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Here are some Handy Tips from Outbreak Marine and RV Engineering


Restoring the Shine to Fiberglass


By Don Casey

Revised by BoatUS editors in April 2012

The outer surface of a fiberglass boat is normally a special resin called gelcoat. Gelcoat has little structural value--the underlying laminates of resin-saturated glass fabric provide that--but gelcoat protects the hull and gives it its color and shine.

When the gelcoat was originally sprayed into the hull mold, it--like all gels--took on the shape and texture of the mold surface. The ultra high gloss most new boats exhibit is due entirely to the highly polished, mirror-like surface of the mold used in the original construction of the boat.

Read more......


"How often should my boat's hull be cleaned?"


FastBottoms hull diving
Clean bottoms are FastBottoms!



The fact is that relatively frequent, gentle cleanings are better for the boat, better for the environment and better for your wallet than less frequent, more abrasive cleanings. Ask your hull cleaner if he is a member of the California Professional Divers Association. CPDA divers are trained and certified in the use of industry standard In-water Hull Cleaning Best Management Practices, making them the best trained, best educated hull cleaners in California. 


This is a question hull divers are often asked. It is a common misconception that frequent hull cleaning reduces the length of time your anti fouling paint remains viable. But by employing an experienced, knowledgeable hull cleaner using Best Management Practices, quite the opposite is true. 


The key to making your anti fouling paint last a long time is to never let it get so dirty that it cannot be cleaned with the softest cleaning media (and by that we mean carpet or a white pad.) A typical hull cleaning frequency here in the San Francisco Bay Area is every three months. This schedule virtually ensures that within the first year, your diver will have to clean the boat with something more abrasive. And that means scrubbing paint off unnecessarily which, of course, shortens your paint's lifespan. A typical bottom job cleaned on a quarterly schedule will last about two years. 

You paid a lot of money for your bottom job and you want it last as long as possible. Here in the Bay Area, a 2-month cleaning frequency is recommended. This ensures that your diver can use the softest pad when cleaning your hull, often for the entire life of the paint. A less frequent regimen means a more abrasive pad will have to be used, which not only shortens the lifespan of your anti fouling paint but releases more copper into the water than otherwise would be. Further, with the 2-month cleaning cycle, your hull is clean more of the time, thereby improving performance both under power and sail and reducing your fuel consumption and carbon emissions. By gently cleaning your hull just 6 times per year (as opposed to 4 times) your bottom paint can last three years or more, potentially saving you thousands of dollars in haulout/bottom painting costs.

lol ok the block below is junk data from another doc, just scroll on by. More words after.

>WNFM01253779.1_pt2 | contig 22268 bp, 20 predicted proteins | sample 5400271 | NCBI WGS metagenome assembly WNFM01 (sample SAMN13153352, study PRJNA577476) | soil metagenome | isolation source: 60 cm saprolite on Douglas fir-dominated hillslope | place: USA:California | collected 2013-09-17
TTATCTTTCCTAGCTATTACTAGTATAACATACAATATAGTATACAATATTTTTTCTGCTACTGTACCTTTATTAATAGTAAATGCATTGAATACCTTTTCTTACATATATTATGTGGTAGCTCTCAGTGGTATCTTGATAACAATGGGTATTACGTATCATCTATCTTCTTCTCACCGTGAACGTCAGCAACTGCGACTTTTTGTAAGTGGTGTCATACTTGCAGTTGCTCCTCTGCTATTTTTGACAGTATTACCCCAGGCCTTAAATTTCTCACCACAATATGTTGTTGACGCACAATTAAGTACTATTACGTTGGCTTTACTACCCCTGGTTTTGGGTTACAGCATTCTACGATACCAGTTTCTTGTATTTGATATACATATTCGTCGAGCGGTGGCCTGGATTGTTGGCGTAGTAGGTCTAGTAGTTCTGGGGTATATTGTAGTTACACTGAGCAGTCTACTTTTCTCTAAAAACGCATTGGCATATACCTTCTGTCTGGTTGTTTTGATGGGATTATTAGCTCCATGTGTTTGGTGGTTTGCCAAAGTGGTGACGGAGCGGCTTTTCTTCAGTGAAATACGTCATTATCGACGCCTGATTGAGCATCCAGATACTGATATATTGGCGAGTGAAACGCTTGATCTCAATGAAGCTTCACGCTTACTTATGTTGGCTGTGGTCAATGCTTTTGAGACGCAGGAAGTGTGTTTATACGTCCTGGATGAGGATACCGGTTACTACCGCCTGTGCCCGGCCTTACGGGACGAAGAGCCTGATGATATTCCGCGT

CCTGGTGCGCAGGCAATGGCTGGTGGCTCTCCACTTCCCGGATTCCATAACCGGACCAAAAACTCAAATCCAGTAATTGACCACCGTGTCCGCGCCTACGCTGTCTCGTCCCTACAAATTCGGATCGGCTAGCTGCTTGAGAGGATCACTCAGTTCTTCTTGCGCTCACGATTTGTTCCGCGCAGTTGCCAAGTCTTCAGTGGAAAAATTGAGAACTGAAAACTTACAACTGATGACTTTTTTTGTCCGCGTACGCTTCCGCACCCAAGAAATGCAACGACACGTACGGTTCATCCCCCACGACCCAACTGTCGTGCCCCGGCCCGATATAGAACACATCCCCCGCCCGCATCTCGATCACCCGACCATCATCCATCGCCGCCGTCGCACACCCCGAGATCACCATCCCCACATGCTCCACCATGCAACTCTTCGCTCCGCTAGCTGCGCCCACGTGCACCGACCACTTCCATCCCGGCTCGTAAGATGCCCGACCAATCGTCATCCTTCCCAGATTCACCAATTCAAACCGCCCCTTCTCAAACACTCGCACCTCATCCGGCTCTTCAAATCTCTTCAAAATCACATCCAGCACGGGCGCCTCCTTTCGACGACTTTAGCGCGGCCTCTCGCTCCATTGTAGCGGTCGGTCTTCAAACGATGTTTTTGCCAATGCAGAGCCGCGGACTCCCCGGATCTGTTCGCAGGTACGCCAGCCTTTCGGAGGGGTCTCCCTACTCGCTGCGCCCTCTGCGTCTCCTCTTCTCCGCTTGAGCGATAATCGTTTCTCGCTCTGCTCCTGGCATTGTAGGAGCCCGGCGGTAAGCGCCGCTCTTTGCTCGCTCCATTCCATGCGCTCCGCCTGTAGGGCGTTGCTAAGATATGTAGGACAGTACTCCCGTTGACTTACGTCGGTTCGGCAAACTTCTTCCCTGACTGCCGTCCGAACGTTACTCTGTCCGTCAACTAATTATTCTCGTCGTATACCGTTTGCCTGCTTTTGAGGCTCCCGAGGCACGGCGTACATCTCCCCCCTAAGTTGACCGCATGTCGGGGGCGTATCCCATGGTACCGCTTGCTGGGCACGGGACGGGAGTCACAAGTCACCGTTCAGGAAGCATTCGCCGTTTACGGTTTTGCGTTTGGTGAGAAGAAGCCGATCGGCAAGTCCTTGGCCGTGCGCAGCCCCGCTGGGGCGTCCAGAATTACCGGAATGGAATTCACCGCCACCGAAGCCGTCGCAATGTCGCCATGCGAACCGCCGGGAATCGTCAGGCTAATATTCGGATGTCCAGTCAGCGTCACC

Here's the math for 10 years of ownership of a 40' sailboat:

3-month hull cleaning schedule (painted every 2 years)

$2700 bottom job X 5 = $13,500
$90.00 hull cleaning (4 times/year X 10) = $3600
Total expenditure (10 years) = $17,100

2-month hull cleaning schedule (painted every 3 years)

$2700 bottom job X 3 = $8100
$90.00 hull cleaning (6 times/year X 10) = $5400
Total expenditure (10 years) = $13,500

Total savings = $3600

That's quite a savings. Not to mention your fuel cost savings from operating the boat with a clean bottom more of the time. And consider also that the cost of the bottom job is only going to increase in the future. 


Vessel Safety Checklist. What do the inspectors look for? Use the following checklist to test your own boat.

Safety Checklist
Adobe Acrobat document [61.5 KB]

USCG Auxiliary SEAL OF SAFETY Checklist

The following is a list of safety equipment that will be checked during a Free Courtesy Marine Examination(CME) - conducted by the USCG Auxiliary.
Boats meeting the requirements will receive a CME dec
USCG Auxiliary SEAL OF SAFETY Checklist.[...] 
Adobe Acrobat document [48.8 KB]

Think Safe

Chose the Right Personal Floating Device (PFD)



Marine Radio Communication

VHF Marine Radio Service

The Marine VHF radio is installed on all large ships and most motorized boats. It is used for a wide variety of purposes, including summoning rescue services and communicating with harbors and marinas and operates in the VHF frequency range, between 156 to 174 MHz. 

A marine VHF set is a combined transmitter and receiver and only operates on standard, international frequencies known as channels. Channel 16 (156.8 MHz) is the international calling and distress channel. Channel 9 can also be used in some places as a secondary call and distress channel. Transmission power ranges between 1 and 25 watts, giving a maximum range of up to about 60 nautical miles between aerials mounted on tall ships and hills and 5 nautical miles between aerials mounted on small boats at sea level. (Frequency modulation is used).
Marine VHF mostly uses ‘simplex’ transmission, where communication can only take place in one direction at a time. A transmit button on the set or microphone determines whether it is operating as a transmitter or a receiver. The majority of channels, however, are set aside for ‘duplex’ transmissions channels where communication can take place in both directions simultaneously. Each duplex channel has two frequency assignments. This is mainly because, in the days before mobile phones became widespread, the duplex channels could be used to place calls on the public telephone system for a fee via a marine operator. This facility is still available in some areas, though its use has largely died out. In US waters, Marine VHF radios can also receive weather radio broadcasts, where they are available, on receive only channels.